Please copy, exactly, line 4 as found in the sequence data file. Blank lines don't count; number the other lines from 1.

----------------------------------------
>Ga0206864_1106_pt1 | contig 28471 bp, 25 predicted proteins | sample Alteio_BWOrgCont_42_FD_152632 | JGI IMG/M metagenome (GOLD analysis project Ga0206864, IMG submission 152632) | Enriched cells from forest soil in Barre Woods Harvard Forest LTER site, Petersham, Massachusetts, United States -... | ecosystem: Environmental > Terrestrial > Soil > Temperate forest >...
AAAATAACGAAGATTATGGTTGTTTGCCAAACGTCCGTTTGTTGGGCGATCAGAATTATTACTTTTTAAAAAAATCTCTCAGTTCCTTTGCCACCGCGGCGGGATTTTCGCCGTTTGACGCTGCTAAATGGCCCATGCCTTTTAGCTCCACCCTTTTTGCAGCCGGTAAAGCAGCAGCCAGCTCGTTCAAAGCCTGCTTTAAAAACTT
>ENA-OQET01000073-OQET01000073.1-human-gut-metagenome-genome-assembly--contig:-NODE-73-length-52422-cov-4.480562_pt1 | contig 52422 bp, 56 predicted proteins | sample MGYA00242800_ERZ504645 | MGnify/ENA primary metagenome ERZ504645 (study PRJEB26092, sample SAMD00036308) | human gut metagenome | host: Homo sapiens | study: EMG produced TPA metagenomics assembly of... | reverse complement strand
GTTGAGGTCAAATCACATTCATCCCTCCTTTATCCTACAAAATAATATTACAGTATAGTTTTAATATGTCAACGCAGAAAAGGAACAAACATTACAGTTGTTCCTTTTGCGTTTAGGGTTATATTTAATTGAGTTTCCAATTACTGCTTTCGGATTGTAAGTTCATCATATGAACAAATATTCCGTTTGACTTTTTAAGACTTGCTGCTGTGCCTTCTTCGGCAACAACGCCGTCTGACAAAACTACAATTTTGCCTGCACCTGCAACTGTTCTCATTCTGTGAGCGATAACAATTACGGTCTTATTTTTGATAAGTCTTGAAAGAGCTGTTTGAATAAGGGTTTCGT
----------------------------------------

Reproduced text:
GTTGAGGTCAAATCACATTCATCCCTCCTTTATCCTACAAAATAATATTACAGTATAGTTTTAATATGTCAACGCAGAAAAGGAACAAACATTACAGTTGTTCCTTTTGCGTTTAGGGTTATATTTAATTGAGTTTCCAATTACTGCTTTCGGATTGTAAGTTCATCATATGAACAAATATTCCGTTTGACTTTTTAAGACTTGCTGCTGTGCCTTCTTCGGCAACAACGCCGTCTGACAAAACTACAATTTTGCCTGCACCTGCAACTGTTCTCATTCTGTGAGCGATAACAATTACGGTCTTATTTTTGATAAGTCTTGAAAGAGCTGTTTGAATAAGGGTTTCGT